d) The ultraviolet radiation which is emitted by the stray plasma is also known to cause wafer damage.

SUMMARY OF THE INVENTION

In accordance with a first aspect of the present invention, the above problems are solved by providing a microwave trap exterior to the microwave enclosure proximate to the opening through which the plasma tube passes for trapping microwave energy which passes through the opening.

In accordance with a second aspect of the present invention, the microwave trap is such as to reduce the microwave current reaching the exit to zero.

In accordance with a further aspect of the invention, current flows in the shaped member which comprises the trap extending outwardly from the microwave enclosure, and is reduced to zero in a region between the microwave enclosure and the outer end of the trap.

In accordance with a still further aspect of the invention, an equivalent resonant circuit is created, which is effective to reduce the current in the device to zero.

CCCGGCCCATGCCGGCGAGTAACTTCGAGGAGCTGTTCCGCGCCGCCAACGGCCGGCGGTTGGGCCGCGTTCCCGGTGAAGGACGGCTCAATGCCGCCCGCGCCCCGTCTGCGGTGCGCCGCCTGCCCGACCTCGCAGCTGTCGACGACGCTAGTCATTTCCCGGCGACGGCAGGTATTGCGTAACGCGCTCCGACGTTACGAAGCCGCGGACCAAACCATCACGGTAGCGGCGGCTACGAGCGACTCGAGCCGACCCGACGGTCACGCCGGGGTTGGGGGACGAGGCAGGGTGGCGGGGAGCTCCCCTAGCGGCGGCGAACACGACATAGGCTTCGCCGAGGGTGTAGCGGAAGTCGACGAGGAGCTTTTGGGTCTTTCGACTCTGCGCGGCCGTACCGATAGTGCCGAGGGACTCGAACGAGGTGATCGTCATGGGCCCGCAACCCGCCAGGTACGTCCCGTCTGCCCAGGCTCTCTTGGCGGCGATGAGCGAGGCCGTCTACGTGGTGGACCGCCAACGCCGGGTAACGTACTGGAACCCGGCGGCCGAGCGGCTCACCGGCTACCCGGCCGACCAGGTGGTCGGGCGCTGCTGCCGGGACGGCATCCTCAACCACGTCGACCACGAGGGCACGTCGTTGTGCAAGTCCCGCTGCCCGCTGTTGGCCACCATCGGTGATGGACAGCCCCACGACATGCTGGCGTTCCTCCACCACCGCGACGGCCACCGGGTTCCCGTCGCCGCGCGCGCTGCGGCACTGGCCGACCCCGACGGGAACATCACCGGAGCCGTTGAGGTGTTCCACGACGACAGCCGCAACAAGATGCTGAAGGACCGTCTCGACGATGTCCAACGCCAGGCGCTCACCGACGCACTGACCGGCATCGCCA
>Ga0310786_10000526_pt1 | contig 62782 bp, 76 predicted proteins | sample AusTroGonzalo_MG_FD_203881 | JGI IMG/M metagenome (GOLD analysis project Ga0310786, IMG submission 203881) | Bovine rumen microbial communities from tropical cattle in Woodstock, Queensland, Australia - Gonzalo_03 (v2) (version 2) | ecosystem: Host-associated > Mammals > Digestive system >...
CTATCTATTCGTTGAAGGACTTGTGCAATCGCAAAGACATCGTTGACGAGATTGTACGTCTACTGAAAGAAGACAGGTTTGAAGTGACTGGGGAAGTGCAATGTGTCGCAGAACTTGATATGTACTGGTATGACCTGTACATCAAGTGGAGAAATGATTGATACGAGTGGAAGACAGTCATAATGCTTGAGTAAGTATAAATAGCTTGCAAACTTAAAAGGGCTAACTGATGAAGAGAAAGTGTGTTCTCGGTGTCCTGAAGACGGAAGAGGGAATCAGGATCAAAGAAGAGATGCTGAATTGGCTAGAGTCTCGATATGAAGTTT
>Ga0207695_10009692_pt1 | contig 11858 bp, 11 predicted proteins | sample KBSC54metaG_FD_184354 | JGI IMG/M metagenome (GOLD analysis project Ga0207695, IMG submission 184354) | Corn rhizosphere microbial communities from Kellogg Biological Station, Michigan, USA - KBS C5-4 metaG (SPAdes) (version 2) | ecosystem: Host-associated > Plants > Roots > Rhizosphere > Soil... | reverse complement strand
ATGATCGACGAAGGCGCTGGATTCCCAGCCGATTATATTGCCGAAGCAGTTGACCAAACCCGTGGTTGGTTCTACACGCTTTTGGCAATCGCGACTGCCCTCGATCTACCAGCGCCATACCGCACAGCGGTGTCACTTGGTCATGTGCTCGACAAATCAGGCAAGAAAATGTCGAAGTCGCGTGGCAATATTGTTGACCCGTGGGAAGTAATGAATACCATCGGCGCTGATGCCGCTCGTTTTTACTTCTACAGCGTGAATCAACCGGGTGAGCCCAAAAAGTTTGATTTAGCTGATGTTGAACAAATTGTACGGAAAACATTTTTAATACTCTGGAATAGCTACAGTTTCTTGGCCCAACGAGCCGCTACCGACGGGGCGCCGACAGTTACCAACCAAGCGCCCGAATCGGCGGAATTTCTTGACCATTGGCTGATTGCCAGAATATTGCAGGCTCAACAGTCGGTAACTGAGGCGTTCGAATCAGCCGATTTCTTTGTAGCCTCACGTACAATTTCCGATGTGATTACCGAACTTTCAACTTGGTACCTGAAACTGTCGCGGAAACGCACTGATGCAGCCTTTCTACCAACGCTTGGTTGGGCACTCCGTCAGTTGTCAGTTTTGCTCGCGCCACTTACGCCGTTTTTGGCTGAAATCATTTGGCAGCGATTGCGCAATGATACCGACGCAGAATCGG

In a preferred embodiment, the trap is comprised of coaxial inner and outer conductors, wherein the diameter of the outer conductor becomes smaller at a region displaced from the microwave enclosure and wherein the smaller diameter part of the outer conductor is spaced from the inner conductor by a gap.

The microwave trap is effective to eliminate microwave leakage, which has resulted in the following advantages:

a) Elimination of energetic ions near the photoresist, hence preventing wafer damage.

b) A tremendous increase in system stability and reliability also leading to an increase in process capability. Accordingly, with the use of the invention, the system can be operated through a wide range of operating parameters (i.e., pressure, flow rate, gas type, and power level).

c) The UV radiation has also been minimized.

BRIEF DESCRIPTION OF THE DRAWINGS

The invention will be better understood in connection with the accompanying drawings, wherein:

FIG. 1 is a schematic representation of the asher system in accordance with an embodiment of the invention.

FIG. 2 is a plan view of the embodiment of FIG. 1.